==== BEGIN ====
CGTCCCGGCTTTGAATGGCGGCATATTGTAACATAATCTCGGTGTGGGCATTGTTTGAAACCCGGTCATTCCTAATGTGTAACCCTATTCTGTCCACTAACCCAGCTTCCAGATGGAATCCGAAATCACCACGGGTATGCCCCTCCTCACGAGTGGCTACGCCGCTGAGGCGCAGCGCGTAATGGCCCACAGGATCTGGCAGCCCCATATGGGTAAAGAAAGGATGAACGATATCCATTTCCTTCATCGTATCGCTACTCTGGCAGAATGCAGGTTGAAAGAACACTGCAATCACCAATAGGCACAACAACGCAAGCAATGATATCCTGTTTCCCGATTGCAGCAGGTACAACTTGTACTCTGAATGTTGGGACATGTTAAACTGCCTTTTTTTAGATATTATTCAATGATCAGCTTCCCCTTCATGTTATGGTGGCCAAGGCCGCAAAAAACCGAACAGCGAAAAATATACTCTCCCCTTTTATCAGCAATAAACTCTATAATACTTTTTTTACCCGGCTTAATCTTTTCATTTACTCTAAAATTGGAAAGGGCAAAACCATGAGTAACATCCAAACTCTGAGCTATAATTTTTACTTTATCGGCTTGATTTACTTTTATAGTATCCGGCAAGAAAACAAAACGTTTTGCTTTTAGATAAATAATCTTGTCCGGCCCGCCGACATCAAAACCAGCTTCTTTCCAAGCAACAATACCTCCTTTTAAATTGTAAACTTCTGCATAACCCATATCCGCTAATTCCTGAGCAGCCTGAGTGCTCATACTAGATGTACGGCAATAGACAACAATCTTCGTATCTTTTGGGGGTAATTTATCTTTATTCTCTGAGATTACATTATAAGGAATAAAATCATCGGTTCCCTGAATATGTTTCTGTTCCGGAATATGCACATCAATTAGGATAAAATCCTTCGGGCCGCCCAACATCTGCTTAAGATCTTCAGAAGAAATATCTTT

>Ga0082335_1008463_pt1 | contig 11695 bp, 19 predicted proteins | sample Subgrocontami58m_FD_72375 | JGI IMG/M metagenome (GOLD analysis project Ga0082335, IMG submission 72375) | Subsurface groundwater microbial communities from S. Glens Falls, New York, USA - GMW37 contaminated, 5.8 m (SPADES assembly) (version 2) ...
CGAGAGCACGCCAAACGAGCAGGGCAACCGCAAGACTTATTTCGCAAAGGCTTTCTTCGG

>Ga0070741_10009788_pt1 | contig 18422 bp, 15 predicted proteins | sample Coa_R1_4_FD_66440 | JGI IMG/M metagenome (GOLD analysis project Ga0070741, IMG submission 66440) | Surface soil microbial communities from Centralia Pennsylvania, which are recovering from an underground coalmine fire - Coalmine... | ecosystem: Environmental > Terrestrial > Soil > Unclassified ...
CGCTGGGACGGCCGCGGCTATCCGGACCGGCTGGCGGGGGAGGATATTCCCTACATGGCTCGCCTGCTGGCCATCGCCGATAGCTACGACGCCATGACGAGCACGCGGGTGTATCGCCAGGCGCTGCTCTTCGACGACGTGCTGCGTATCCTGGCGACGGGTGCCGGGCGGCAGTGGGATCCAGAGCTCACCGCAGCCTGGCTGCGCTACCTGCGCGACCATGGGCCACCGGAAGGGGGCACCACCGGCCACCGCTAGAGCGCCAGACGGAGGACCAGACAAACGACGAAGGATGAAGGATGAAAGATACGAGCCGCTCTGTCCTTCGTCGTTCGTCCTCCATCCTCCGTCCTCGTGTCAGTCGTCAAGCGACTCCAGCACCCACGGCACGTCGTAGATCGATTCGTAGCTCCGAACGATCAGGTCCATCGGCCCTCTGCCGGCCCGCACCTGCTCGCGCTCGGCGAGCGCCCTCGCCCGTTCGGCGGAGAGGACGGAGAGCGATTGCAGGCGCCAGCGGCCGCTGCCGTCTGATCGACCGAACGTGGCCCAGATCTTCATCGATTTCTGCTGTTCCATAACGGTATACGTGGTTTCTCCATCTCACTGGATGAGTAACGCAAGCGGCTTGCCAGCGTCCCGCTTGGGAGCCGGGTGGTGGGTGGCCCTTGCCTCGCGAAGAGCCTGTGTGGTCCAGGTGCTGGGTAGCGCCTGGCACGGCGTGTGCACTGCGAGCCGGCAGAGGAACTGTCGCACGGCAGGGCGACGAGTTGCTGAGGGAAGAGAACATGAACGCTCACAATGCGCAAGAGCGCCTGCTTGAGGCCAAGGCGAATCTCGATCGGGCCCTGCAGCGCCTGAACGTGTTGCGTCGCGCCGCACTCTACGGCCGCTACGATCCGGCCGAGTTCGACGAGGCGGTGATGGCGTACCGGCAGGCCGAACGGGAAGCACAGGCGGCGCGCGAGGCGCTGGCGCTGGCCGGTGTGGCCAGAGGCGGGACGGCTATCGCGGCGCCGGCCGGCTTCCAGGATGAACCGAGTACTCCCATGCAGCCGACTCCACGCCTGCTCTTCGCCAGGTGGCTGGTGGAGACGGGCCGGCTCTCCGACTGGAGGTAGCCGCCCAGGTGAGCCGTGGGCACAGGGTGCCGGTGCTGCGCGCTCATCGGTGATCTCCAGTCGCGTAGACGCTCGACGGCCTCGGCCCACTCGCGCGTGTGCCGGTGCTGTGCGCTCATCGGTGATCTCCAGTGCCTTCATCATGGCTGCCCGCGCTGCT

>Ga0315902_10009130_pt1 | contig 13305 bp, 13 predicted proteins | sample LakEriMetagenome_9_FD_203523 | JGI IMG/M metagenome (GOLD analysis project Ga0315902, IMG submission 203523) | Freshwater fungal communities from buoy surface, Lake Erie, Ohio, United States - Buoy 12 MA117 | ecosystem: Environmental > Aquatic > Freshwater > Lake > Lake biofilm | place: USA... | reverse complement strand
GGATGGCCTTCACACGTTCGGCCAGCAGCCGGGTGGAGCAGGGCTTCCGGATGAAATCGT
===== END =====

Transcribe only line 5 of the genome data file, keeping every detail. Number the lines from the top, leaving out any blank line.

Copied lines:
CGCTGGGACGGCCGCGGCTATCCGGACCGGCTGGCGGGGGAGGATATTCCCTACATGGCTCGCCTGCTGGCCATCGCCGATAGCTACGACGCCATGACGAGCACGCGGGTGTATCGCCAGGCGCTGCTCTTCGACGACGTGCTGCGTATCCTGGCGACGGGTGCCGGGCGGCAGTGGGATCCAGAGCTCACCGCAGCCTGGCTGCGCTACCTGCGCGACCATGGGCCACCGGAAGGGGGCACCACCGGCCACCGCTAGAGCGCCAGACGGAGGACCAGACAAACGACGAAGGATGAAGGATGAAAGATACGAGCCGCTCTGTCCTTCGTCGTTCGTCCTCCATCCTCCGTCCTCGTGTCAGTCGTCAAGCGACTCCAGCACCCACGGCACGTCGTAGATCGATTCGTAGCTCCGAACGATCAGGTCCATCGGCCCTCTGCCGGCCCGCACCTGCTCGCGCTCGGCGAGCGCCCTCGCCCGTTCGGCGGAGAGGACGGAGAGCGATTGCAGGCGCCAGCGGCCGCTGCCGTCTGATCGACCGAACGTGGCCCAGATCTTCATCGATTTCTGCTGTTCCATAACGGTATACGTGGTTTCTCCATCTCACTGGATGAGTAACGCAAGCGGCTTGCCAGCGTCCCGCTTGGGAGCCGGGTGGTGGGTGGCCCTTGCCTCGCGAAGAGCCTGTGTGGTCCAGGTGCTGGGTAGCGCCTGGCACGGCGTGTGCACTGCGAGCCGGCAGAGGAACTGTCGCACGGCAGGGCGACGAGTTGCTGAGGGAAGAGAACATGAACGCTCACAATGCGCAAGAGCGCCTGCTTGAGGCCAAGGCGAATCTCGATCGGGCCCTGCAGCGCCTGAACGTGTTGCGTCGCGCCGCACTCTACGGCCGCTACGATCCGGCCGAGTTCGACGAGGCGGTGATGGCGTACCGGCAGGCCGAACGGGAAGCACAGGCGGCGCGCGAGGCGCTGGCGCTGGCCGGTGTGGCCAGAGGCGGGACGGCTATCGCGGCGCCGGCCGGCTTCCAGGATGAACCGAGTACTCCCATGCAGCCGACTCCACGCCTGCTCTTCGCCAGGTGGCTGGTGGAGACGGGCCGGCTCTCCGACTGGAGGTAGCCGCCCAGGTGAGCCGTGGGCACAGGGTGCCGGTGCTGCGCGCTCATCGGTGATCTCCAGTCGCGTAGACGCTCGACGGCCTCGGCCCACTCGCGCGTGTGCCGGTGCTGTGCGCTCATCGGTGATCTCCAGTGCCTTCATCATGGCTGCCCGCGCTGCT